Working With Your Friends - Is It Nepotism?

When I was a teacher a particular private school, I had a unique opportunity. I was hired to teach English, and across the hall was the classroom of the History teacher, who happened to be one of my closest friends named Gabriel. Gabriel and I became friends when we were 8th grade classmates, and we stayed close throughout the years. We attended the same high school and played on the same basketball team. We attended different colleges, but we even stayed close in spite of the miles between us. When the time came, I stood among his groomsmen at his wedding. Years later, he would repay me the same honor. His wife calls me “brother” and his children call me “uncle,” even though we are not actually related. Yes, it was a unique opportunity indeed, and it was glorious. Gabriel and I were in high school together again, but this time we were teachers instead of students.

Our students observed our interaction and it helped to inform their goals. Instead of speaking only of making money, our students talked about wanting to work with their friends. They saw the fun Gabriel and I were having while maintaining our effectiveness as teachers and employees of the school, and they wanted to be like us. Unfortunately, Gabriel and I were together at that particular school for only 1 year. He completed his graduate degree in Administration and took a position as the Principal of an elementary school in California. I took a position as English Department Chair and Lead Teacher at a high school in Georgia. Two years later, Gabriel accepted a principal position at a K-12 school in Alabama, and he had to fill out his administrative staff. The Superintendent asked him who he wanted to be his Vice Principal and he suggested my name. I accepted the position and we were reunited once again, this time as the leaders of a school, the largest and most influential school in its conference. Gabriel and I worked together as Principal and Vice Principal for 3 years before I left that position to start my own company: Virtual VP, Inc.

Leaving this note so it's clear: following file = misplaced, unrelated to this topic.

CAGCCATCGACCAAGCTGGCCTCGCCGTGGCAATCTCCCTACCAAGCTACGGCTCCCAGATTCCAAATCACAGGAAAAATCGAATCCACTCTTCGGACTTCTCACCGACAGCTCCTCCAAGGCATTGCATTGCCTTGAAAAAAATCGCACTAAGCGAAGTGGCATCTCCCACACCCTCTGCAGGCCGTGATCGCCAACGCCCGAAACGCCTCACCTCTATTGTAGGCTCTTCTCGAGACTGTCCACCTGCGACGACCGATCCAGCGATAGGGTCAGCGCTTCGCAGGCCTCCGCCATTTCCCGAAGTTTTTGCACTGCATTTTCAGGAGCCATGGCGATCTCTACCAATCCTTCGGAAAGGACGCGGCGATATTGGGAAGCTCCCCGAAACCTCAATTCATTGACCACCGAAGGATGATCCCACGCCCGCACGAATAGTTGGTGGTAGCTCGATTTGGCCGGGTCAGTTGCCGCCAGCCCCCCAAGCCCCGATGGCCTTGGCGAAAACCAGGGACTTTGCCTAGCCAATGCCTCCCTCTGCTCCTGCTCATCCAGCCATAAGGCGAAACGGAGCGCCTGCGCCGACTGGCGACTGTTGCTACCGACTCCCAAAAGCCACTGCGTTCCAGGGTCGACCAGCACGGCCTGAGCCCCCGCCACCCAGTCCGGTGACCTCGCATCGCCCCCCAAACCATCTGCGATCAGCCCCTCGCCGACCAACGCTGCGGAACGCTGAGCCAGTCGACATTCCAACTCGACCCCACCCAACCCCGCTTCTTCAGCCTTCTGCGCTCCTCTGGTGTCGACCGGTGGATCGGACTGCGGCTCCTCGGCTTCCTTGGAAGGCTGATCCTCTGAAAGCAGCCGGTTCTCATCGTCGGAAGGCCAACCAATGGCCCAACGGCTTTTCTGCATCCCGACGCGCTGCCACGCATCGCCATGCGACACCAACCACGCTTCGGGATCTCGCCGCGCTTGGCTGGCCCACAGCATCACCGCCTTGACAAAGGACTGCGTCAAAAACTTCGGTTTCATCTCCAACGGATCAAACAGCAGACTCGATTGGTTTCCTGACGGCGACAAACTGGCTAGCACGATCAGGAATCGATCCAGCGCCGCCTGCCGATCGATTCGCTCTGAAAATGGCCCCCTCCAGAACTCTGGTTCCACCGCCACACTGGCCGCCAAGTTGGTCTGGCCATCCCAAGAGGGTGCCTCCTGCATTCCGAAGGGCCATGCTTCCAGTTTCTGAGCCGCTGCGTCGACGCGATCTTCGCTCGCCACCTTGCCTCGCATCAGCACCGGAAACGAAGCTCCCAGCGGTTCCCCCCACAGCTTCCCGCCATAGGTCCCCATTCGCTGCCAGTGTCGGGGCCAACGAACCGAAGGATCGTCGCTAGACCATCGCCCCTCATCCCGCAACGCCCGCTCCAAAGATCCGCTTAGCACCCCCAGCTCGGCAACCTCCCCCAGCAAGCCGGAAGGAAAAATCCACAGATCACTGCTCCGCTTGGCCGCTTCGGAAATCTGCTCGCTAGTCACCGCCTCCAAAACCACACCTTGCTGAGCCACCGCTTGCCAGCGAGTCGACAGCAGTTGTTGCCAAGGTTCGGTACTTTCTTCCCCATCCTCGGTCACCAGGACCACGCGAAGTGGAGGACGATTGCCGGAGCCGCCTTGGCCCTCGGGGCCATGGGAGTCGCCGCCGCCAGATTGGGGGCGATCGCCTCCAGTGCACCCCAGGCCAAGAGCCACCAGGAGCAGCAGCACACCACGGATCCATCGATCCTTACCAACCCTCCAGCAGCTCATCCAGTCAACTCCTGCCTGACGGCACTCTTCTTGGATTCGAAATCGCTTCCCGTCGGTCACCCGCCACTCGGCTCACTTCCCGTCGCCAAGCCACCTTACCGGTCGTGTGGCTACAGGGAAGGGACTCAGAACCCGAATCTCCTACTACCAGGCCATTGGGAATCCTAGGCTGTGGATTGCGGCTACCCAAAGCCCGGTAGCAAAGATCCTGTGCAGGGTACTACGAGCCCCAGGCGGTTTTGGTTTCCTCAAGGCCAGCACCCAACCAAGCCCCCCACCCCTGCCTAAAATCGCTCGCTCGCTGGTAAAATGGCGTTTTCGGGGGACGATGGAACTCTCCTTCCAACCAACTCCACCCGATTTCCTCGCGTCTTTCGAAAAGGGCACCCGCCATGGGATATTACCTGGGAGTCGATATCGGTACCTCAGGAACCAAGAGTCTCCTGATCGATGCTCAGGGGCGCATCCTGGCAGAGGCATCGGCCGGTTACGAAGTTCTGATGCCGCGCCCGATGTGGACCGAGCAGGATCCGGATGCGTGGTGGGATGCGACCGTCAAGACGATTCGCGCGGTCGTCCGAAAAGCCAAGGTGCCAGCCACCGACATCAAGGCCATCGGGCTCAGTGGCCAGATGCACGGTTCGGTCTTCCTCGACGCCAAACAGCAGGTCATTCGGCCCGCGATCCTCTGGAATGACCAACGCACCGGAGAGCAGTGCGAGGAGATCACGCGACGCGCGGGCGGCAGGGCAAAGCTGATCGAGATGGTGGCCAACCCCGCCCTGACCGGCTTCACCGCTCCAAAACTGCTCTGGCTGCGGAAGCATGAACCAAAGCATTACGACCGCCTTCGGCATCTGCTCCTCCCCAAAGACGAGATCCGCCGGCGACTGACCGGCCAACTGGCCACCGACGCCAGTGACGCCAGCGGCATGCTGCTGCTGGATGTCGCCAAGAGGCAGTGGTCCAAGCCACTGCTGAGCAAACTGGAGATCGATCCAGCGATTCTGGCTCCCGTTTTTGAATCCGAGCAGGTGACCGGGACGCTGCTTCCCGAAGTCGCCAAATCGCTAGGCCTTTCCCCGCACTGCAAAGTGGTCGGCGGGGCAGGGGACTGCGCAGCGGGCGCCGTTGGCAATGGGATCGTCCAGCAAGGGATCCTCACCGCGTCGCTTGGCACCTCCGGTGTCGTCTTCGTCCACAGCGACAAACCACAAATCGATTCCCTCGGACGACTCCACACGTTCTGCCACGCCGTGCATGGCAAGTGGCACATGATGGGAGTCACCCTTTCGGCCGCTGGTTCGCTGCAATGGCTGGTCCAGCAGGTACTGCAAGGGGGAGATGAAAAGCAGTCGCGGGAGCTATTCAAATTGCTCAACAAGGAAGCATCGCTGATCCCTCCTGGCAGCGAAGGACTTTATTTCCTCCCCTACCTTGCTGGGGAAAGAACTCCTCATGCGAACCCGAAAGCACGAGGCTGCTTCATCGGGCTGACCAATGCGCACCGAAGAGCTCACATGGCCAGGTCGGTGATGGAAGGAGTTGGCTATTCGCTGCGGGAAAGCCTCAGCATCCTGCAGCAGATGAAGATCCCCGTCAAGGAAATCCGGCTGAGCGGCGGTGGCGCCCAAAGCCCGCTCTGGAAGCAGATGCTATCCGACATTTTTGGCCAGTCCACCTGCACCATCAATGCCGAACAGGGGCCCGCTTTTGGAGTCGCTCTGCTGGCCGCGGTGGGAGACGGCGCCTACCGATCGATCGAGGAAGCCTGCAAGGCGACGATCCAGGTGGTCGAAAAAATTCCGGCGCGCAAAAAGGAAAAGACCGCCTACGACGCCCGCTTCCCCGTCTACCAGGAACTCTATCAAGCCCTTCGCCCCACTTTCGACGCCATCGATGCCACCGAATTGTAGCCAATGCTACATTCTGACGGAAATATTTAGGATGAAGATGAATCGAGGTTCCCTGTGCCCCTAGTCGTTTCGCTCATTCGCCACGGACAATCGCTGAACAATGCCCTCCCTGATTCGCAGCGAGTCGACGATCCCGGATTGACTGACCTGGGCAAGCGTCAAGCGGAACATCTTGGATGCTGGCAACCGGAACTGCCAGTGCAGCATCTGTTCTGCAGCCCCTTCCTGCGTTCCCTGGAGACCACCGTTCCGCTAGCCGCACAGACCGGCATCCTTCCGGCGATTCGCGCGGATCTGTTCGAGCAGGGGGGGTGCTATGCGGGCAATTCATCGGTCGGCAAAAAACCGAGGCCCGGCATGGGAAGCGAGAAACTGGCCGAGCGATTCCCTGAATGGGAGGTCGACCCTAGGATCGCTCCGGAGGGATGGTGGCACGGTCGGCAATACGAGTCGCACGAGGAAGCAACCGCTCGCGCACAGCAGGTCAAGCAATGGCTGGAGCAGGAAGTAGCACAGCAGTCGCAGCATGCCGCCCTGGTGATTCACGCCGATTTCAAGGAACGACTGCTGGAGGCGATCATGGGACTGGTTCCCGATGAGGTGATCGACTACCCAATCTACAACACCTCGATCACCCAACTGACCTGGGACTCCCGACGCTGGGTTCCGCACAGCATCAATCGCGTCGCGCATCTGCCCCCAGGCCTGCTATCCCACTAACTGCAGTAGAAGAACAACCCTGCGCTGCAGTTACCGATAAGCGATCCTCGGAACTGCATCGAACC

I give you this background information so that you recognize my position when I say that it can be an excellent idea to work with your friends, but only if your working relationship meets some very important requirements. Indeed, my use of the term “friend” has serious implications. I am talking about someone you actually enjoy spending time with, and who you genuinely like. I am talking about someone with whom you intentionally spend time outside of work because you want to, not because you have to. I am talking about someone who knows at least a few things about you that are not common knowledge. You and the “friend” I am talking about do not have to be as close to each other as Gabriel and I are, having over 20 years of close friendship behind us before ever working together, but you do have to have each other’s back.

In order to remain effective in your job when you have a friend as a colleague or an employee, your working together cannot be an act of nepotism. In other words, your working together cannot be based on the fact that you’re friends; your friendship must be incidental. If your friendship is driving the working relationship in any way, both the organization and your friendship will most likely suffer. You’ve seen it, haven’t you? You can think of a person who is not effective in his/her position, but is not reprimanded or fired because of his/her relationship to someone in charge. That is the essence of nepotism. The organization is being held hostage by some relationship. In the case of a school, the biggest losers are the students who ultimately don’t receive the education they deserve.

In our case, Gabriel and I worked together the first time and our principal didn’t even know we were friends when she hired me. Gabriel had already been there for a few years when they hired me, and our friendship had nothing to do with why I was hired. This is what I mean by incidental. The second time Gabriel and I worked together was similarly incidental. Gabriel did suggest my name to the Superintendent, but in order to get the job as his Vice Principal I had to earn it. I was interviewed by two separate committees, including the School Board, and I was not the only qualified candidate for the position. I was offered the job because I was qualified; I took the job because I wanted to do it. Again, our friendship was incidental to my working for Gabriel as his Vice Principal. In both cases, our friendship did not prevent us from having fierce or difficult conversations with each other about the work we were doing. 

Working with a friend can be a lot of fun if the positions of employment can be gained honestly and without nepotism. While qualified, effective friends working together can be extremely beneficial for an institution, unqualified, ineffective friends working together only because they are friends can cripple an institution. If you have a chance, I recommend working with your friends!